Post-Brexit: Social security implications during and after the transition period
Now that the United Kingdom has withdrawn from the European Union, many questions arise in connection with the social security status of employees posted to/from the UK, or employees who regularly work in both the UK and Austria:
- In which state will social security obligations exist?
- Will A1 forms still be issued?
- What will change during and after the transition period and which measures can companies and employees already take?
- Will any entitlements to social security continue to exist and, if yes, in what circumstances?
On 29 January 2020, the Withdrawal Agreement between the United Kingdom and the European Union was ratified, thus making the much-discussed “Brexit deal” a possibility. As of 1 February 2020, the UK is no longer a Member State of the EU. What impact will Brexit have on social security and cross-border employee assignments?
Transition period until 31 December 2020 – nothing changes!
For the next eleven months, nothing will change due to the Withdrawal Agreement and the transition period stipulated within it, which lasts until 31 December 2020. Although the UK is no longer formally an EU Member State, it will be treated as such for the duration of the transition period. Until 31 December 2020, all EU laws and regulations will continue to apply between the EU and the UK. For social security, this includes in particular Regulation (EC) No 883/2004 and Regulation (EC) No 987/2009.
For employees whose cross-border activities in relation to the UK have already begun, or which will begin before 31 December 2020, EU laws and regulations on social security coverage will in any case continue to apply until the end of the transition period. Payments from the social security system in question (e.g. family support, health insurance) will continue to be made in accordance with EU law. Pension insurance periods will continue to be recognised.
All documents issued by the Austrian social insurance providers (especially A1 and S1 forms), as well as the European Health Insurance Card (EHIC), will remain valid. For employee assignments or activities in multiple Member States, which begin before 31 December 2020, applications for A1/S1 forms can continue to be made. According to the Austrian authorities, these will continue to be issued as per the application, without reference to the end of the transition period (i.e. beyond the transition period).
Lack of clarity beyond 1 January 2021 – What happens next?
For specific groups of individuals, the Withdrawal Agreement guarantees the continuation of prior rights. After the transition period expires, EU law will continue to apply to individuals who (“without interruption”) continue to work across borders in relation to the UK and an EU Member State.
For employee assignments of up to two years in duration, which begin on 31 December 2020 at the latest, it will therefore be possible to apply for A1 forms beyond the transition period and assignees may continue to claim social security entitlements in accordance with EU law. Currently, it is impossible to say with any certainty how activities in two or more countries should be treated (cases relating to so-called “multi-state workers”), particularly if a cross-border situation exists “without interruption”.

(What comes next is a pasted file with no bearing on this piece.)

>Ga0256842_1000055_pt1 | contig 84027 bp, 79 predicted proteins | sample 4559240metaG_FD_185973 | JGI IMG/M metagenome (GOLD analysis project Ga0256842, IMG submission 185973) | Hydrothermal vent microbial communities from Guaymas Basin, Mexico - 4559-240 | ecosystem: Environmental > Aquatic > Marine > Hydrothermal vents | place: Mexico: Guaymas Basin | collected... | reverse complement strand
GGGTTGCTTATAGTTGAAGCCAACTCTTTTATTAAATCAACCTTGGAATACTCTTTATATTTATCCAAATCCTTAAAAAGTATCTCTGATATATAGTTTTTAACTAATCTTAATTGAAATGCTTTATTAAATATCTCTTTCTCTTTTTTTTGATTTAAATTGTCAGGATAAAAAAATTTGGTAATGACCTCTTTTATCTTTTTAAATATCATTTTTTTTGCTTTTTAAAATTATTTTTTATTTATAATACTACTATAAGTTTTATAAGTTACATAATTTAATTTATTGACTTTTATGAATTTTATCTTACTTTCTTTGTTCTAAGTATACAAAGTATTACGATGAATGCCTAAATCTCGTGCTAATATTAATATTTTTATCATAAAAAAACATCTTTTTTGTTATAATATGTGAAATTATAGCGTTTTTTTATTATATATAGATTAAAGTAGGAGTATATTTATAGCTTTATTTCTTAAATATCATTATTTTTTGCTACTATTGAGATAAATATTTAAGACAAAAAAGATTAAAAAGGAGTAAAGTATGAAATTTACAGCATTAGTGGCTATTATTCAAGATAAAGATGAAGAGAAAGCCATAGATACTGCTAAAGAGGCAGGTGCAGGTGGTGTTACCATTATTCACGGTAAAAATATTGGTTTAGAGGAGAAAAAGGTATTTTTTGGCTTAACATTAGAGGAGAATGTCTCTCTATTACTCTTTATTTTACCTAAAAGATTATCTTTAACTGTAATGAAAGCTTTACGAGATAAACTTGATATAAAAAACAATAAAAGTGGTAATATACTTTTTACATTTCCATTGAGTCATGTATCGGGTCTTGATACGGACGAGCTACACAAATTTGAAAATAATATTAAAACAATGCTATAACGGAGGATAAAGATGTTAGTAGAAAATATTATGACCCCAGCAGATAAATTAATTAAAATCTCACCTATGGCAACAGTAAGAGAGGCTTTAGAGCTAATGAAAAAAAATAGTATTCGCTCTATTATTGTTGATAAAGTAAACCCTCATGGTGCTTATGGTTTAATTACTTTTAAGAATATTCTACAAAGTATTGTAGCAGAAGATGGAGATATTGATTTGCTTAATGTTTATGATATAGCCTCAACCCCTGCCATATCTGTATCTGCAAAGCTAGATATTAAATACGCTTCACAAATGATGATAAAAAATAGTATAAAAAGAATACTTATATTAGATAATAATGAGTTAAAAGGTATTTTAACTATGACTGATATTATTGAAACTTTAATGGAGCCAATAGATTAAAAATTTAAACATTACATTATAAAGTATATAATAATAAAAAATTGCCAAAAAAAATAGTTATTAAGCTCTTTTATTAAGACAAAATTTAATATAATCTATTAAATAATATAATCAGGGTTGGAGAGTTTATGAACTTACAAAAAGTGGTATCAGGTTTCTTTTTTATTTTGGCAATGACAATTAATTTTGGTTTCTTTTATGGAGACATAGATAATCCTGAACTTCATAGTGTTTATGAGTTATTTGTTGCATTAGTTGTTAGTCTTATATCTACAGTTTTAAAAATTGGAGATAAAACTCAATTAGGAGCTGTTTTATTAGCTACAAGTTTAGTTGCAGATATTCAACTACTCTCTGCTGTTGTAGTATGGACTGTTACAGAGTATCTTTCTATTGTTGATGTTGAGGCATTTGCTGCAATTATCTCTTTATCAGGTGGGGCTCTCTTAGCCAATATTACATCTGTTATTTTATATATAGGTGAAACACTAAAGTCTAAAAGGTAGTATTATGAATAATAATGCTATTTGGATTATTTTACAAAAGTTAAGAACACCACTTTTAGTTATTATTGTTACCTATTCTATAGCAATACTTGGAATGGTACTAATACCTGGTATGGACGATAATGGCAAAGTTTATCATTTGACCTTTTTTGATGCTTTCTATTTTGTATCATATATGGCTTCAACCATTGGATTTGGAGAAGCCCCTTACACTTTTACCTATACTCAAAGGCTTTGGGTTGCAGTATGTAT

By the end of the transition period, further agreements between the UK and the EU, or the UK and individual Member States, should in any case have been negotiated. These negotiations will impact on those employees whose assignment or cross-border activities is supposed to begin on or after 1 January 2021.
As things stand, one of the following three scenarios will likely result:
- Agreement. The UK and the EU conclude agreements about whether and to what extent social security provisions will apply in future, particularly regarding the jurisdiction in which claims for social security entitlements may be made, or the extent to which previous insurance periods in another state may be taken into account.
- Extension. The transition period may be extended once until 31 December 2022 at the latest. For an extension to be possible, a decision by mutual consent must be taken before 1 July 2020.
- “No deal” Brexit. If no extension is agreed and no agreement on the future relationship between the UK and the EU is concluded, a “no deal” Brexit could still take place. If EU regulations in the area of social security cease to apply, this could result in issues with double insurance and problems in the recognition of pension insurance periods. If there has been an “interruption” in a given case, previously issued A1 forms would lose their legal basis and therefore their validity.
It remains to be seen how the legal situation after 1 January 2021 will develop, and this will primarily depend on the extent to which the future relationship between the UK and the EU can be agreed, and the extent to which social security rules are included within such agreements.
What we recommend
Our recommendation to you as an employer is to take precautionary measures for your cross-border employee assignments in relation to the UK and prepare your employees for the potential social security impacts. For current assignments, we recommend checking whether it is already possible to extend A1/S1 certificates. Please note that any interruption in activities could prevent the continuation of prior rights under EU law after 31 December 2020. PwC Austria would be glad to assist you with these measures.
We would also like to share a post published by PwC UK, which provides a summary from the UK perspective: >>PwC UK post<<